Employing the Mumbai metro’s playbook, the Bengaluru Metro Rail Corporation Limited (BMRCL) felled a series of trees along Bannerghatta Road after nightfall on Tuesday, a full ten hours before the Karnataka High Court considered a petition opposing the move.
The High Court subsequently issued a stay order on Wednesday at noon, stopping the cutting of trees.
The incident came to light on Tuesday night after reports from activists proliferated on social media about the illegal felling taking place near the fire station on Bannerghatta Road. Activist Arun Kumar, who filmed the tree cutting being carried out at Jayanagar police station by a contractor working on behalf of the BMRCL, said the incident had left him stunned and enraged.
“I just happened to be driving along Bannerghatta Road when I heard the whir of chainsaws. There was a compound wall. After I crossed over it, I found a mass of workers, many without proper safety equipment, tearing down trees,” Prasad said.
The incident comes nine days after activists moved the High Court against the permission given by the Bengaluru Bruhat Mahanagara Palike (BBMP) to the BMRCL to cut down 165 trees along the upcoming Gottigere-Nagawara metro line of Phase 2 (Reach 6). The objection also contested the grounds on which the permission had been given.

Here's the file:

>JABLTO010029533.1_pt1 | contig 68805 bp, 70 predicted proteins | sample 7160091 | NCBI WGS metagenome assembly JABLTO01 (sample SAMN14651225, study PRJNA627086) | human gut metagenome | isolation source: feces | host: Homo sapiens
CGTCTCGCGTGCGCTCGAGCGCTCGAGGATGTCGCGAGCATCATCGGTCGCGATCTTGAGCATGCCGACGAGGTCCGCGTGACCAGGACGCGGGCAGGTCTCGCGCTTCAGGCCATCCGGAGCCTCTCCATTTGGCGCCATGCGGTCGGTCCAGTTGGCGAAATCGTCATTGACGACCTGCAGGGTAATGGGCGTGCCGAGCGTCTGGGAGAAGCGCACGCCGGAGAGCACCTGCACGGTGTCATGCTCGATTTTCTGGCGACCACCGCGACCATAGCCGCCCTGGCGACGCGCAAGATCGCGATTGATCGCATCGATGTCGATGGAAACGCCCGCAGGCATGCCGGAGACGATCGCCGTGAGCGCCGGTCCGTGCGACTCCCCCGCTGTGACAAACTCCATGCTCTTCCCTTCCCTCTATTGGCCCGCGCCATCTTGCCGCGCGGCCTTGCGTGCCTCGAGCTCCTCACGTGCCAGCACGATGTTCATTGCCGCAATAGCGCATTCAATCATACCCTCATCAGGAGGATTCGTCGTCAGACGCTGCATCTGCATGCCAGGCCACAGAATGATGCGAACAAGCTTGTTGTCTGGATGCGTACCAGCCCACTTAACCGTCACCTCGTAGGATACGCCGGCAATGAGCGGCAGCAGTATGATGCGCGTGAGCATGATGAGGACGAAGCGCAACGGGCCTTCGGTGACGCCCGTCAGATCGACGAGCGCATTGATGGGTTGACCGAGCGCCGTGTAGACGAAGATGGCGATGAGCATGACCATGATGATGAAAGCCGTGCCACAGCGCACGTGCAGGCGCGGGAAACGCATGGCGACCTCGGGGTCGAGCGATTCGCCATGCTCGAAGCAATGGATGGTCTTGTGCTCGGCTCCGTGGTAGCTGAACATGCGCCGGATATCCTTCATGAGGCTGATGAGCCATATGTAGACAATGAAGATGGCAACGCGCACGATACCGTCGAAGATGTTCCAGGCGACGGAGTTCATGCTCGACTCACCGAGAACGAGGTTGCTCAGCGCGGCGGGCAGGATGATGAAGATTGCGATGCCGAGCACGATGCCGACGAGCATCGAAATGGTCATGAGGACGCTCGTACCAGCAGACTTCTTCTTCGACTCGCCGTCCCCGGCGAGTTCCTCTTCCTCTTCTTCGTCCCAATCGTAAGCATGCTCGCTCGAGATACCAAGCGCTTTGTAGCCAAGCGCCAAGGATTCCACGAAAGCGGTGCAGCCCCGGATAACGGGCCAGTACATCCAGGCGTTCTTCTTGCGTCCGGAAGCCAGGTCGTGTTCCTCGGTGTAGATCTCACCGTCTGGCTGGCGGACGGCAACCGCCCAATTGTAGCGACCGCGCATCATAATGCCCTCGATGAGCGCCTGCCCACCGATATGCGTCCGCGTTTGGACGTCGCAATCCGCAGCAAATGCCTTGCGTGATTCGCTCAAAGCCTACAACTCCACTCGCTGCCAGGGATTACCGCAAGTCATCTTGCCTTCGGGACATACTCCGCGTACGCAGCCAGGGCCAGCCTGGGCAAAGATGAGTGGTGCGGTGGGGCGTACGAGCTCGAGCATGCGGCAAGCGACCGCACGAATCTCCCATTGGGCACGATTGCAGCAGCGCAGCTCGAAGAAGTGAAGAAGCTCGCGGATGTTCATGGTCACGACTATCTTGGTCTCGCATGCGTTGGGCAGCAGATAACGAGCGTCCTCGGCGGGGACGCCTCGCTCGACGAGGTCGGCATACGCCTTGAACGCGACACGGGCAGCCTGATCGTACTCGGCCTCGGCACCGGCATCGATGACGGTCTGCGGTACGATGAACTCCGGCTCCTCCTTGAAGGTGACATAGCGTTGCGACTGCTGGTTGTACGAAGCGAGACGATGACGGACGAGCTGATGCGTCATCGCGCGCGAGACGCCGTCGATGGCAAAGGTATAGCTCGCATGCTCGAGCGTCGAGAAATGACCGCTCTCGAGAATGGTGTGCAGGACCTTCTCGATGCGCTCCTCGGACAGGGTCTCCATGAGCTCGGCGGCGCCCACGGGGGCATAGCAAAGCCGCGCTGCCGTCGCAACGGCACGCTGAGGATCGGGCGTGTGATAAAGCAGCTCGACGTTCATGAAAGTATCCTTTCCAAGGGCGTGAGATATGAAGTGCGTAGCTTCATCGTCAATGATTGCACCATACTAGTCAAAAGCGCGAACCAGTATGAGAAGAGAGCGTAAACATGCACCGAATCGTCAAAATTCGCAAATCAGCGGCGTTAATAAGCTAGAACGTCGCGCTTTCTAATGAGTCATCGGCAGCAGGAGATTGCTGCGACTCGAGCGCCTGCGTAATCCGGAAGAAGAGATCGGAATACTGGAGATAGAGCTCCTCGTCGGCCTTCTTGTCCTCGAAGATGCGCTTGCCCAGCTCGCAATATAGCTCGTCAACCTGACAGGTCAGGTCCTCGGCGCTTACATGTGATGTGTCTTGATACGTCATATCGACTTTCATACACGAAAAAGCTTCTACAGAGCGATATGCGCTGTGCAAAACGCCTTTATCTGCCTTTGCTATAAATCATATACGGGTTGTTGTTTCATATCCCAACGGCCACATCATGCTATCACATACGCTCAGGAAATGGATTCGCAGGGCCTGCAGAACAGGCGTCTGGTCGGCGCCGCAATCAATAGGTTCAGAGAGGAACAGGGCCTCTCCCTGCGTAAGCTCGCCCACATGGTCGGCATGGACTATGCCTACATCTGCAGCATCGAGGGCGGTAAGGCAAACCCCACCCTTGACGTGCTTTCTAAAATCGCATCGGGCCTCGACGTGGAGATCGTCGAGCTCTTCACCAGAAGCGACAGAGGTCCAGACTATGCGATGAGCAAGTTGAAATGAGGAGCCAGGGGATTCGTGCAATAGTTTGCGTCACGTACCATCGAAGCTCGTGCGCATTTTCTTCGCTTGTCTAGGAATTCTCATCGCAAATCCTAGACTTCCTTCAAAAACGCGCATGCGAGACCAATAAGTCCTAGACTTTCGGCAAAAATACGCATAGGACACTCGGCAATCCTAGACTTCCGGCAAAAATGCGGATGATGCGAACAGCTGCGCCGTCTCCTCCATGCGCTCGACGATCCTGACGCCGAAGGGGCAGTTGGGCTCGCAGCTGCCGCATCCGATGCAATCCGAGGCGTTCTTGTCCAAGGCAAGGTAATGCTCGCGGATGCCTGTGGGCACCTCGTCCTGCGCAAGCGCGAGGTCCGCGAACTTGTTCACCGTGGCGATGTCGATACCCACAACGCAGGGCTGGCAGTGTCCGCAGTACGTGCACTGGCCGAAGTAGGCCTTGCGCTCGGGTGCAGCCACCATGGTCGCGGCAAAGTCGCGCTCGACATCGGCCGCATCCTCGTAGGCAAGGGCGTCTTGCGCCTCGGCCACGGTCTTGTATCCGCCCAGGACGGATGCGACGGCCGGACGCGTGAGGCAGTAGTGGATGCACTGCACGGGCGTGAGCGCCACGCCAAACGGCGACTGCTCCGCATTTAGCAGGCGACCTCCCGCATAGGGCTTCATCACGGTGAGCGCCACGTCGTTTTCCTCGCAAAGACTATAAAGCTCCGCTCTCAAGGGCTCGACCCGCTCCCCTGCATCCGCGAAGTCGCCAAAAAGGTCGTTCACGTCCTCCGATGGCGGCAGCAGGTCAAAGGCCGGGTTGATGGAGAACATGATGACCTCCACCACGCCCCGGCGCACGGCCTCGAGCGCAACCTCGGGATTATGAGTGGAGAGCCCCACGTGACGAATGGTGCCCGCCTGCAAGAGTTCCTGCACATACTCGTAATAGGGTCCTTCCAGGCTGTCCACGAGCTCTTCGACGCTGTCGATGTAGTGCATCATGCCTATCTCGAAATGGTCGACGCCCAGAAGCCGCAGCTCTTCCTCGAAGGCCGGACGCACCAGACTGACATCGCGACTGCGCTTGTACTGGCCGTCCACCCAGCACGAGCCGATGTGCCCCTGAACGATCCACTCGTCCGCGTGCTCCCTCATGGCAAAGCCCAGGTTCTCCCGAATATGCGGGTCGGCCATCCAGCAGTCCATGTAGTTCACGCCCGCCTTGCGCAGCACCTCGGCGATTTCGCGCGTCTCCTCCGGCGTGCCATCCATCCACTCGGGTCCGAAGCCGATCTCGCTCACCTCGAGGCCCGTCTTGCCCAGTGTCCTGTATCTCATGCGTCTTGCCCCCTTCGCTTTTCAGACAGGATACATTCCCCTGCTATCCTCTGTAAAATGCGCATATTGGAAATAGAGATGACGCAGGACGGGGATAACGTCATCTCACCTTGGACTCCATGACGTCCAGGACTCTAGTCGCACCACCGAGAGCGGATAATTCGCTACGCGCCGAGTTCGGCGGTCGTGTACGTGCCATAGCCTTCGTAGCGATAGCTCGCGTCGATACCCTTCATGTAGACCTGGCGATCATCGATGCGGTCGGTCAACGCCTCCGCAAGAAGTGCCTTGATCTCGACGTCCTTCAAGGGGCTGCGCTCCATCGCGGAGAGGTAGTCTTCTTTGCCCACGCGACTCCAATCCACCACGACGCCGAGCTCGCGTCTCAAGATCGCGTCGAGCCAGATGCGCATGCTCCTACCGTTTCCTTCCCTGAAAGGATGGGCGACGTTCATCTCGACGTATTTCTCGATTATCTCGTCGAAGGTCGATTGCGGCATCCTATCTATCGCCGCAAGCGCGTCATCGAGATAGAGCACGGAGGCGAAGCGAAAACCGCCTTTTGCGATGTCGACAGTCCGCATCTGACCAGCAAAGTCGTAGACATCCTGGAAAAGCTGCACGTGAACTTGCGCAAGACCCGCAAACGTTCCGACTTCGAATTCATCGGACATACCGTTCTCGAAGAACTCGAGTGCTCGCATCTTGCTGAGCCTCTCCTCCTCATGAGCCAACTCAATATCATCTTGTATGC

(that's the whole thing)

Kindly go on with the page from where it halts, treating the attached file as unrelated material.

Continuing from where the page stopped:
“What was the need for their haste to cut down these trees, if not to remove them before the High Court passed judgment on the matter? This is a complete flouting of the law,” Prasad said.
A BMRCL spokesperson said that the tree cutting was being carried out in accordance with the BBMP order. The order had become active on June 5.
According to the objection filed by Dattatreya T Devare of Bangalore Environment Trust, “BMRCL and BBMP have been officially informed not to initiate any felling till the hearing takes place” on Wednesday.
Prasad, who has now lodged a complaint with the BBMP Deputy Conservator of Forests H S Ranganathaswamy, pointed out the tree cutting was not only premature but also violated several regulations and laws.
“For one, tree cutting is supposed to happen under the supervision of police and a tree officer from the BBMP but none were on-site on Tuesday night. Second, only essential activists are permitted after curfew hours. Is tree cutting an essential service?” he asked.
When asked about why the cutting was taking place at night and why there was no BBMP or police supervision of the activity, he said BMRCL had no information about this and would look into the matter.